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Our Digital Near-Future Relies On Internet Performance

Technology is never far from our lives, and we have high expectations for the digital experience. Consumers demand instantaneous connectivity to content on mobile devices and real-time performance from apps that monitor our kitchens and homes, and soon even our cars will be fully connected to the internet, not only navigating and driving but also offering new levels of connectivity via mobility assistants.

But there are still important questions to address when considering our present and future standards regarding connectivity and convenience if we expect to keep internet performance world-class and trouble-free:

How are internet performance thresholds measured and maintained?

Cloud-based assets are owned and operated on an inherently volatile internet where availability, reachability, and performance characteristics fluctuate even on the best-rated cloud networks. Performance cannot be gauged and improved without insight into external cloud networks — and these connections and performance levels need to be monitored to ensure network-wide digital experience is maintained. Our own Andrew Sullivan has addressed these considerations in several of his Network World articles — pointing out the intricacies of thorough measurement and monitoring of ever-evolving cloud networks.

As we move forward, cloud networks will be relied upon for increasingly mission critical – and life critical – systems and functions. As internet performance stakes rise so must our ability to meet and increase standards.

How are connected devices managed and secured?

As we’ve seen with the recent rise of IoT-driven attacks — including the one Dyn experienced in October — the ability to effectively track and monitor connected devices via IP address management and routing will become critical to maintaining and improving performance across the global cloud. The management and security of connected devices will be one of the greatest challenges facing our always-on, always-connected world.

However, as we’ve learned from attacks over the past decade, the players and playing field pertaining to security threats is always changing. It is not enough to build security protocols for the present set of risks; we must be vigilant in building technology that can evolve to meet the challenges to come. And a large component to building better security is to use tools that provide visibility, detection, and control over connected assets.

How is volatility of the internet mitigated to ensure and always-on posture?

The internet is inherently volatile. The underpinning of the modern internet was not built to support our present-day data loads. And it is not just hacks that cause internet disruptions. Service issues, fat-finger errors, BGP hijacks and other daily occurrences can cause end-user latencies and errors.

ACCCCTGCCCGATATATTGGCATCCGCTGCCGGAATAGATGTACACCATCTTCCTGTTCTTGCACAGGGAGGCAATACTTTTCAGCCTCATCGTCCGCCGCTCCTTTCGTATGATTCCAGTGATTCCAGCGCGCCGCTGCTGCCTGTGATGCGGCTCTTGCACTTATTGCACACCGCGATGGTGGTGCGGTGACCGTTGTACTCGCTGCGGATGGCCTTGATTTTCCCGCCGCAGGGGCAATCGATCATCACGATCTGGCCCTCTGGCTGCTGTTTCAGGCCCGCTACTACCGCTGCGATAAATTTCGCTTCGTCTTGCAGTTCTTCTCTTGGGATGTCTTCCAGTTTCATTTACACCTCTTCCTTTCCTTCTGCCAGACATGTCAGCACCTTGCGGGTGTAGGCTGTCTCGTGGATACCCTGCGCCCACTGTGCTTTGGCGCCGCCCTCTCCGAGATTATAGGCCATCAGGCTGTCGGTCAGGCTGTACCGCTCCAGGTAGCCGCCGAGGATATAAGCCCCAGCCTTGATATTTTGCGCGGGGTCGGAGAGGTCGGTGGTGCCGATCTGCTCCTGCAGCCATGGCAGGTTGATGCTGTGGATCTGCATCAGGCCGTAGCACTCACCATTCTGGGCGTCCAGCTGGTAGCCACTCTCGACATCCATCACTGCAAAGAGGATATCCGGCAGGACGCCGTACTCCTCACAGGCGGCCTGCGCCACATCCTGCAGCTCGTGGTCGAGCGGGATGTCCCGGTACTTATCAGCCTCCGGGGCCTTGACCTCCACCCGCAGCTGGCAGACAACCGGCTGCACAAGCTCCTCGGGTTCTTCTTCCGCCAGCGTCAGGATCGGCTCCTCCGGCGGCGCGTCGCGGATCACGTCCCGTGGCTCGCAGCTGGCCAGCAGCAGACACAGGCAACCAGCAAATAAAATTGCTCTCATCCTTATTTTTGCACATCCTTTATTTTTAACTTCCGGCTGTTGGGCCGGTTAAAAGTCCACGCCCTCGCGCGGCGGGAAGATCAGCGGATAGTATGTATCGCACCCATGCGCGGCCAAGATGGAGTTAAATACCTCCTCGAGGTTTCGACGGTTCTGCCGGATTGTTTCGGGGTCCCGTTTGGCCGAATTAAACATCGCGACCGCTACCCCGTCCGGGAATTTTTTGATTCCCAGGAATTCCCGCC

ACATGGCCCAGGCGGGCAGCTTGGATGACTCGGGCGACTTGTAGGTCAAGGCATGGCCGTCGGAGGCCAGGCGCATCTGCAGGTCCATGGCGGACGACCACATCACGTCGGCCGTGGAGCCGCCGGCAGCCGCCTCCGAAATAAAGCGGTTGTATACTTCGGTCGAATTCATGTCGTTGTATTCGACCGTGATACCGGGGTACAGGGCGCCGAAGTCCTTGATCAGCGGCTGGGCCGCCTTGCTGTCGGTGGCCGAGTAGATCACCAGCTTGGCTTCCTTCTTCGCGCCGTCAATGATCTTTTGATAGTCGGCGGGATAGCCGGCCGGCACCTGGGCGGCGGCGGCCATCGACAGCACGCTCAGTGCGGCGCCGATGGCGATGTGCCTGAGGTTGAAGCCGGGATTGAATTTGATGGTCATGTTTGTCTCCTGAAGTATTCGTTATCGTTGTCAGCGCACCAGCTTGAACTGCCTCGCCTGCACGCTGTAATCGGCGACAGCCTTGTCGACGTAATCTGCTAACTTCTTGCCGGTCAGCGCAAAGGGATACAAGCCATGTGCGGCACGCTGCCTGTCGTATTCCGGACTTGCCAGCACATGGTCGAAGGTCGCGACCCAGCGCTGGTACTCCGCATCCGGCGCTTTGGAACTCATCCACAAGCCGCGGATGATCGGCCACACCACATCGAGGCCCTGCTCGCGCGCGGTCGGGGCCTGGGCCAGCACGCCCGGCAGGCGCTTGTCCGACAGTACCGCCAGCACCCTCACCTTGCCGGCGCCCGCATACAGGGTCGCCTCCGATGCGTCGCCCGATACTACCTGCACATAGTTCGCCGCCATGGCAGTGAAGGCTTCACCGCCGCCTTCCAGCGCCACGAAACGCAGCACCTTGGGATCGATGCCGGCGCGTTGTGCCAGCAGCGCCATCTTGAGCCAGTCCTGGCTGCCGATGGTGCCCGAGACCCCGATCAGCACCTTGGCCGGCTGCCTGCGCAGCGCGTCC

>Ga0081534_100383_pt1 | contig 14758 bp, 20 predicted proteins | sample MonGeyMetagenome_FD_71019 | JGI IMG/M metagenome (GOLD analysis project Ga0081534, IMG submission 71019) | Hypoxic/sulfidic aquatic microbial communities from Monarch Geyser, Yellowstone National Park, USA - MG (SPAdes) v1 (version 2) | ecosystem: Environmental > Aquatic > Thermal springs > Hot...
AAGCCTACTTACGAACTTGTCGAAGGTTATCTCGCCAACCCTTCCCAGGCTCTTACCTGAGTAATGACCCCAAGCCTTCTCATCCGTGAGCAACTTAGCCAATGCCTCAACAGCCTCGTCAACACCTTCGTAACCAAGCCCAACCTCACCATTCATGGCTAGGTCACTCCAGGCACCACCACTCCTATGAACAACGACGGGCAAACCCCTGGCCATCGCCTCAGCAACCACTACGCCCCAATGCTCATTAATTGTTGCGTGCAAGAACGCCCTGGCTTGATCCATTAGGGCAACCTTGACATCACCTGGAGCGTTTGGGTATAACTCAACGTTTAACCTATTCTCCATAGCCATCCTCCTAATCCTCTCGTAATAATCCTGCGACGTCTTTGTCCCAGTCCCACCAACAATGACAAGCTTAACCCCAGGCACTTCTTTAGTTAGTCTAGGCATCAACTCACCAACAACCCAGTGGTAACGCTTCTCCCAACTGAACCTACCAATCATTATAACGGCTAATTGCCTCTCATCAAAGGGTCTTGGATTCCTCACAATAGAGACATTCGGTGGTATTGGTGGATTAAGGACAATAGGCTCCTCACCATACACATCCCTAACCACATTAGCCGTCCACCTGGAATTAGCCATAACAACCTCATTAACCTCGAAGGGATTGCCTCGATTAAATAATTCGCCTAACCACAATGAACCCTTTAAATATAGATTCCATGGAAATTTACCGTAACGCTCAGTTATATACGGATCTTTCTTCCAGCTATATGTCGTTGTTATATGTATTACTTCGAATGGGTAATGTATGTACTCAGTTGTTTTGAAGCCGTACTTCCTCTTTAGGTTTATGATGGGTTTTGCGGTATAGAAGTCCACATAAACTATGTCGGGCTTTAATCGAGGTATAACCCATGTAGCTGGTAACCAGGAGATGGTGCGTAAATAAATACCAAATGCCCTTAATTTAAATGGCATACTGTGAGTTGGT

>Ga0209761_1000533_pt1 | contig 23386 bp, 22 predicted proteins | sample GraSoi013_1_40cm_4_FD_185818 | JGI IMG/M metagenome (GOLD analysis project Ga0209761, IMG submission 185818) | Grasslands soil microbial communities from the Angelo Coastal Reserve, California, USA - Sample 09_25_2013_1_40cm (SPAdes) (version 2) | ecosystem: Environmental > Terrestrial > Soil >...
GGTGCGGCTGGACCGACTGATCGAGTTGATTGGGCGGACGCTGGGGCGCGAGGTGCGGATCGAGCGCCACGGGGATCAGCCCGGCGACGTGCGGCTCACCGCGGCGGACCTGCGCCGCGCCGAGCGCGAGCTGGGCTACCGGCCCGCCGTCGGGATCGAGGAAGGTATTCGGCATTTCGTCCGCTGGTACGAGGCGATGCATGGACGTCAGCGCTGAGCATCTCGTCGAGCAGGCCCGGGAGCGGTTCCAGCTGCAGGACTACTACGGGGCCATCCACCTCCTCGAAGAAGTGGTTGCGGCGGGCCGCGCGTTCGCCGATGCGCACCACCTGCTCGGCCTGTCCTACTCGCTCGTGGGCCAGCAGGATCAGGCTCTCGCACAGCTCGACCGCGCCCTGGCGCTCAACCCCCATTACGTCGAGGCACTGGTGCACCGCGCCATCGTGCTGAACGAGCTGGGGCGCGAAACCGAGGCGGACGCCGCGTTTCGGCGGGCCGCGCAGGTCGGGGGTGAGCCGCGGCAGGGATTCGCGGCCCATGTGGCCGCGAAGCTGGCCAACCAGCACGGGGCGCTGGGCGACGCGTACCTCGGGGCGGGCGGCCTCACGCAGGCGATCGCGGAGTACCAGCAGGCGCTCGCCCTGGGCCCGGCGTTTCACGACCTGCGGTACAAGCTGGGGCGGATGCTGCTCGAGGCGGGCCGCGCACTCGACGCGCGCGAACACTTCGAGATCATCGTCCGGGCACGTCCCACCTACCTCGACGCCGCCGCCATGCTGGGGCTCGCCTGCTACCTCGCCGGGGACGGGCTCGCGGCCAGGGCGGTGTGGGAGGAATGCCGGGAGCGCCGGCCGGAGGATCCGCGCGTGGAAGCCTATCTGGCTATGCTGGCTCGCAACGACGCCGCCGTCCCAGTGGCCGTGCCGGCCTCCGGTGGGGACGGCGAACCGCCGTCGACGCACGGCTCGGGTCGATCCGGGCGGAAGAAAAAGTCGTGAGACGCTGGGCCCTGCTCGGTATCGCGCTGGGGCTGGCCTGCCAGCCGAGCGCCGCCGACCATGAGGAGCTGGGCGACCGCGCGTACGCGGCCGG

Dyn advocates for a multi-cloud, multi-CDN deployment to ensure resiliency, but it is equally critical to have monitoring and control tools that can mitigate risk when threats to internet performance are detected.  

What will internet performance look like in the future?

Given the great advancements — and expectations — that have come as a result of fast, high-performance internet, it is not unreasonable to imagine a near future where the internet becomes several degrees more powerful and business-critical than it is today. How we prepare for such a future and how we continue to innovate in the internet performance space will speak volumes for how technology will continue to improve our professional and personal lives.  Count on internet performance only improving from here – the technologies of today require IPM tools, but performance issues will only continue to become more crucial to business operation as new products/industries evolve that require even higher internet performance considerations.

Conclusion

To put the massive move to the cloud into perspective, experts predict that by 2017, four out of five new cars will have an internet connection and each of these connected cars will be sending 25 Gigabytes of data to the cloud every hour. Given these numbers, 130 Terabytes of primary data storage will be needed in the cloud for every car every year.

The stakes in just a few years in maintaining and improving internet performance in the cloud are high. If we take into account the storage parameters of just one car, imagine the data storage needs of billions of other complex, connected devices as our businesses and homes become parts of a vast, interconnected cloud network.


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